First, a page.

God saw everything that God had made, and indeed, it was very good.
– Genesis 1:31 [Emphasis mine]
“In Louisville,” begins the passage from Thomas Merton’s writings that is quoted more often than any other; “In Louisville, at the corner of Fourth and Walnut, in the center of the shopping district, I was suddenly overwhelmed with the realization that I loved all those people, that they were mine and I theirs, that we could not be alien to one another even though we were total strangers. It was like waking from a dream of separateness, of spurious self-isolation in a special world, the world of renunciation and supposed holiness…”
I thought of Merton’s celebrated words this week when I encountered an article in The Atlantic about the strange phenomenon that is the Church of the Flying Spaghetti Monster. Originally an act of satire, a way of lampooning efforts to teach creationism in schools, the Flying Spaghetti Monster (sometimes shortened to FSM) movement has become oddly serious in the past few years.
The Atlantic article details a series of conflicts in which “believers” (and forgive me if the quotation marks come across as supercilious – my impression is that most FSM adherents would be willing to claim that title only if it came with a heavy dose of irony) have fought for the right to erect state-sponsored roadside signage, to wear colanders on their heads in ID photos, and for FSM to be recognized as an official religion. Perhaps most fascinatingly – and here is evidence of the deep human need for ritual – the FSM Church in Brandenburg, Germany, even holds a weekly worship service that looks for all the world like the Eucharist.
The Atlantic quotes Douglas Cowan, a Canadian religious-studies professor, who explains that the thesis of FSM’s adherents is that, “nothing is inherently sacred; it’s sacred by virtue of the fact that people agree that it’s sacred.” But if Merton and the many mystics who report similar experiences of deep connection are right (think of Hafiz, think of Francis and Clare of Assisi, think of Julian of Norwich), then the Church of the Flying Spaghetti Monster has things just about perfectly reversed; FSM has seen the truth, but it has seen it in a mirror. The reality is not that nothing is inherently sacred. Rather, the reality is that everything is inherently sacred but that human beings, in our brokenness and self-imposed alienation from God, have declared that certain things are profane.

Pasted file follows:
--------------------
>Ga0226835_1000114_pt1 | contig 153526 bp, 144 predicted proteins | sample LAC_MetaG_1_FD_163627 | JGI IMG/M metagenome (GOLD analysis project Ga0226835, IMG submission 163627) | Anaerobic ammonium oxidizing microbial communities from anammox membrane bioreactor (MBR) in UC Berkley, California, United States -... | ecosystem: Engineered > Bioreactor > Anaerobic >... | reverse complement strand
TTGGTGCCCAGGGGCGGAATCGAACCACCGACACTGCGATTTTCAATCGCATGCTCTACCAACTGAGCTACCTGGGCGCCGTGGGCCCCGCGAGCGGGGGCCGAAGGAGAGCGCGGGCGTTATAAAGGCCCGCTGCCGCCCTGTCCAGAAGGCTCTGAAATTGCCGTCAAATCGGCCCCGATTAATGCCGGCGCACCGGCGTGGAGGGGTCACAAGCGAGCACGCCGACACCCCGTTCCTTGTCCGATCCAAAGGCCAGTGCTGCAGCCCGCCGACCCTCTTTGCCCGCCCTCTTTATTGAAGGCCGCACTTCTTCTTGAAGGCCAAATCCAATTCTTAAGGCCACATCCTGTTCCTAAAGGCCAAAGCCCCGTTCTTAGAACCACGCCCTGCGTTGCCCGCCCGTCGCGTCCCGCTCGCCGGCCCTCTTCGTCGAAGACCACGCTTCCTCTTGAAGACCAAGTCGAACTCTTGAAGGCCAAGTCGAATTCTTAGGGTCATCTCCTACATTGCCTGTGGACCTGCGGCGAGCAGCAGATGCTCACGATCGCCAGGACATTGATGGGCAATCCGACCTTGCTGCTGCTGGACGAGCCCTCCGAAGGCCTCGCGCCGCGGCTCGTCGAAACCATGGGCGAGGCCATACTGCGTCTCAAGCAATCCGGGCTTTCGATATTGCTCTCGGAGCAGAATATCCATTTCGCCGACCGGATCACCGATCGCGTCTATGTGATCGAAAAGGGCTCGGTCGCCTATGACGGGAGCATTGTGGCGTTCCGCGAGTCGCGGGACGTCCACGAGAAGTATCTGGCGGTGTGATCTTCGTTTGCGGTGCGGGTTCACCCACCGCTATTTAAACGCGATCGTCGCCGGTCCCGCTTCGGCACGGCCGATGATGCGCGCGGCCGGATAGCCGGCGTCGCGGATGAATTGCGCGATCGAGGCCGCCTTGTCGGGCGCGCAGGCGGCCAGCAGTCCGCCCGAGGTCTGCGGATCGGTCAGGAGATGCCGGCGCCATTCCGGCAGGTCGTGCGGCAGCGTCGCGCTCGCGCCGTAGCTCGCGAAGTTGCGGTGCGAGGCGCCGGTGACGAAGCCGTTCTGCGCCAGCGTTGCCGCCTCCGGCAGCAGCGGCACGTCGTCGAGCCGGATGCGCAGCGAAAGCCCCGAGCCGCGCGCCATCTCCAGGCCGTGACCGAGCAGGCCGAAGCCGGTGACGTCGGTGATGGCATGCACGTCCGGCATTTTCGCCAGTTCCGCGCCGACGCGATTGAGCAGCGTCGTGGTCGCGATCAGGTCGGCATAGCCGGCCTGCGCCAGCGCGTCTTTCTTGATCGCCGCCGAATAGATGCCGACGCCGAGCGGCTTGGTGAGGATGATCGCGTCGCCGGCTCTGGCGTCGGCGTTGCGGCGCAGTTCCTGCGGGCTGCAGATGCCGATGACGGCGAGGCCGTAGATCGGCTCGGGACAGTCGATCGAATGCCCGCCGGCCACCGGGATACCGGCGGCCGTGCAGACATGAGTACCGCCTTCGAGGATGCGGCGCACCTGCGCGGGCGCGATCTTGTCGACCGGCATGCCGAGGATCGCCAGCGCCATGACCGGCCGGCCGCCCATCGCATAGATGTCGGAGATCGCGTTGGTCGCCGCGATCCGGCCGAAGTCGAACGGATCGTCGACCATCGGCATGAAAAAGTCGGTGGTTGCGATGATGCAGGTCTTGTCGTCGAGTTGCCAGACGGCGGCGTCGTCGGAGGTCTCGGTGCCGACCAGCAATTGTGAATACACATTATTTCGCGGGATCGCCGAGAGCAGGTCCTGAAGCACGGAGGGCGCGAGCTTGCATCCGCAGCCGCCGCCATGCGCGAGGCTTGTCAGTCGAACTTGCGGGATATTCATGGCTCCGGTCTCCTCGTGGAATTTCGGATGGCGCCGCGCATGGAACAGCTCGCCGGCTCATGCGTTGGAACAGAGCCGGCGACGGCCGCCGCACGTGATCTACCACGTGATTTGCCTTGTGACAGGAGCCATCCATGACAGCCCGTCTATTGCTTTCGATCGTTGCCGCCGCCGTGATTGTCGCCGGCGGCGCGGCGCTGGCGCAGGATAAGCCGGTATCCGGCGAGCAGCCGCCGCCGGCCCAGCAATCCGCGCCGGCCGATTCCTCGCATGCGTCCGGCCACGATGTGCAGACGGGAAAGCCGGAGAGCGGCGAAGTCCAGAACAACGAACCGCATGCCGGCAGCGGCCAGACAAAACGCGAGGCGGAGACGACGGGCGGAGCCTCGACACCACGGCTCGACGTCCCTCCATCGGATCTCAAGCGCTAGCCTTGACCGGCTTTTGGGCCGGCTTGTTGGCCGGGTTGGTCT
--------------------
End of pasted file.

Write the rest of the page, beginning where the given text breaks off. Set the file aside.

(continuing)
Now to be clear, there is no proving that anything is sacred – there is no reproducible experiment that yields the answer “God.” And there is certainly no proving that the whole world is sacred. No argument or formula or evidence will lead you to the conclusion that the world sings with the numinous. The sacredness of our selves and our neighbors and the very earth beneath our feet is something that we can only come to know through experience.
Thomas Merton knew as much. At the end of his famous passage, he wrote:
“…if only everybody could realize this! But it cannot be explained. There is no way of telling people that they are all walking around shining like the sun.”
With practice, with openness, all of are capable of seeing that sacred light. All of us are capable of seeing the shining glory of God as Merton did, as Francis and Clare did, as Hafiz did, as Julian did, as Jesus did: everywhere, everywhere, everywhere.
The Rev. Martin Elfert is an immigrant to the Christian faith. After the birth of his first child, he began to wonder about the ways in which God was at work in his life and in the world. In response to this wondering, he joined Christ Church Cathedral in Vancouver, British Columbia, where he and his new son were baptized at the Easter Vigil in 2005 and where the community encouraged him to seek ordination. Martin served on the staff of the Episcopal Cathedral of St. John the Evangelist in Spokane, Wash. from 2011-2015. He is now the rector of Grace Memorial Episcopal Church in Portland, Oreg.